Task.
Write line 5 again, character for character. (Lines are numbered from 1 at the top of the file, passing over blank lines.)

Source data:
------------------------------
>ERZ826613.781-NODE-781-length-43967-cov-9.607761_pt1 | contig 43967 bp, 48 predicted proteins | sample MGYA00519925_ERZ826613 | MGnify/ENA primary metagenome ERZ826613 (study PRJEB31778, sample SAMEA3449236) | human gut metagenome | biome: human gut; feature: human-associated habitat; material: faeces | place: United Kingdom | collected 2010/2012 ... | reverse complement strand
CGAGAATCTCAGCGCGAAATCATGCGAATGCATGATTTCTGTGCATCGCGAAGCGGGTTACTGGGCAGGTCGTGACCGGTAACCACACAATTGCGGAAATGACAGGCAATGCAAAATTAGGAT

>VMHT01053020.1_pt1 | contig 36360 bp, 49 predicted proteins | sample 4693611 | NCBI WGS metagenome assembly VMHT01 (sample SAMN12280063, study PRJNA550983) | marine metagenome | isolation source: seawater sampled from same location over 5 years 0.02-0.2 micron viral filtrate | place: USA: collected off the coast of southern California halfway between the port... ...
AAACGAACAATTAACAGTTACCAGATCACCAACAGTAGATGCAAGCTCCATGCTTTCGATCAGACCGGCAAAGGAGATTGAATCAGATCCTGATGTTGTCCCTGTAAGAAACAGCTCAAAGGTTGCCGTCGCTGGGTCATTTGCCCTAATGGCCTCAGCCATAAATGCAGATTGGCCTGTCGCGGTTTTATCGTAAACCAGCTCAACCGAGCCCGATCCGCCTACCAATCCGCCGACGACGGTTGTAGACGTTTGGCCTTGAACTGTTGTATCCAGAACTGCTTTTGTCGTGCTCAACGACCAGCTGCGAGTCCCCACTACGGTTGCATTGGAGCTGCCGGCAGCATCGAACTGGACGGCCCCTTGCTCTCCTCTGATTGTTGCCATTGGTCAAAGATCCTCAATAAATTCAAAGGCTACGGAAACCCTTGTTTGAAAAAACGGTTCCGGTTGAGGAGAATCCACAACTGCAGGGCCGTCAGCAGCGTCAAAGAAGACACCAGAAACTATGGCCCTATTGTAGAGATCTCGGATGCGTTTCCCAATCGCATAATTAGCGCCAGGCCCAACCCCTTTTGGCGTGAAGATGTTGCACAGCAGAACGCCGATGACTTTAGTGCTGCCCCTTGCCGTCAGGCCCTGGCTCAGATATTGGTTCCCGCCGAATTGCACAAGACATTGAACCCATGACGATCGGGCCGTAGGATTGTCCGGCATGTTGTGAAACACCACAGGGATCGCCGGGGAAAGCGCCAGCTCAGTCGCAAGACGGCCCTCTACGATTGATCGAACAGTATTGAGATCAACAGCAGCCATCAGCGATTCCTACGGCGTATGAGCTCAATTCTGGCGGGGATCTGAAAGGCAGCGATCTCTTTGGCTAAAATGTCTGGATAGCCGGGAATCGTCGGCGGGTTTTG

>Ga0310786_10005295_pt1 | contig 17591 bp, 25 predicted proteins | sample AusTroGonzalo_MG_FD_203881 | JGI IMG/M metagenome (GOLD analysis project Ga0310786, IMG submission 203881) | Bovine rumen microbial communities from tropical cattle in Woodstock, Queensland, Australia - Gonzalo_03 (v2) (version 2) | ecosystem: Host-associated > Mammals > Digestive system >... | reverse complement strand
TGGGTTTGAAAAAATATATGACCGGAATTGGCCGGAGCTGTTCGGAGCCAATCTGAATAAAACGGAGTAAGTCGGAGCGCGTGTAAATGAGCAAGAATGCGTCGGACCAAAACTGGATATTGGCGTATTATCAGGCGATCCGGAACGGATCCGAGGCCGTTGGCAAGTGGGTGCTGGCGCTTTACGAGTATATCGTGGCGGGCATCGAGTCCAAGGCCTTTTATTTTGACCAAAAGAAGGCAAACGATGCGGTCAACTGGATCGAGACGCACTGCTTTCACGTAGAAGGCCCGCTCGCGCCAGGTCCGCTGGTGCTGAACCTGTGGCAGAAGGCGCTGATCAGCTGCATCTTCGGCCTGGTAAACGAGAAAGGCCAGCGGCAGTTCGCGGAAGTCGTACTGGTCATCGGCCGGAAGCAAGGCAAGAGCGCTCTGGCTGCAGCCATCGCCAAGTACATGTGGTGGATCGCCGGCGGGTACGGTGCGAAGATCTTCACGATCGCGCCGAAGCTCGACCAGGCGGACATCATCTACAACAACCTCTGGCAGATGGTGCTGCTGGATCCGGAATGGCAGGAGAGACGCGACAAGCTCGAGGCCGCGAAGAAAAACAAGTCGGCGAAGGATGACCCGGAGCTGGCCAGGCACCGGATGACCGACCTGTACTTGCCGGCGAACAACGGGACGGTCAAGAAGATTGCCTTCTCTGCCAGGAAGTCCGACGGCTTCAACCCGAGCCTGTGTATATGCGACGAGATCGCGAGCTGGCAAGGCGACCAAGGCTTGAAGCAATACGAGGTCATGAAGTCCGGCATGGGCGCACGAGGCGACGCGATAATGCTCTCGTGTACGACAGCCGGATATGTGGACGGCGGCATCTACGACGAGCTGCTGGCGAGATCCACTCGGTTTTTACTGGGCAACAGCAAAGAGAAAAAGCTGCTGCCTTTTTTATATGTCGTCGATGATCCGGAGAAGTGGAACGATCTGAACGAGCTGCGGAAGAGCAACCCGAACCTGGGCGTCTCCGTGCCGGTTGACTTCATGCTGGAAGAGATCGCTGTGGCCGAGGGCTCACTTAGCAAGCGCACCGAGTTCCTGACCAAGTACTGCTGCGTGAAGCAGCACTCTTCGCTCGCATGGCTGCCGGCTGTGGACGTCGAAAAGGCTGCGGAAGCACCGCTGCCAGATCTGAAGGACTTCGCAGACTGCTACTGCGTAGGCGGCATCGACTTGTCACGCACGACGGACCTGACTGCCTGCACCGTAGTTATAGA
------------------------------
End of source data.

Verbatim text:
>Ga0310786_10005295_pt1 | contig 17591 bp, 25 predicted proteins | sample AusTroGonzalo_MG_FD_203881 | JGI IMG/M metagenome (GOLD analysis project Ga0310786, IMG submission 203881) | Bovine rumen microbial communities from tropical cattle in Woodstock, Queensland, Australia - Gonzalo_03 (v2) (version 2) | ecosystem: Host-associated > Mammals > Digestive system >... | reverse complement strand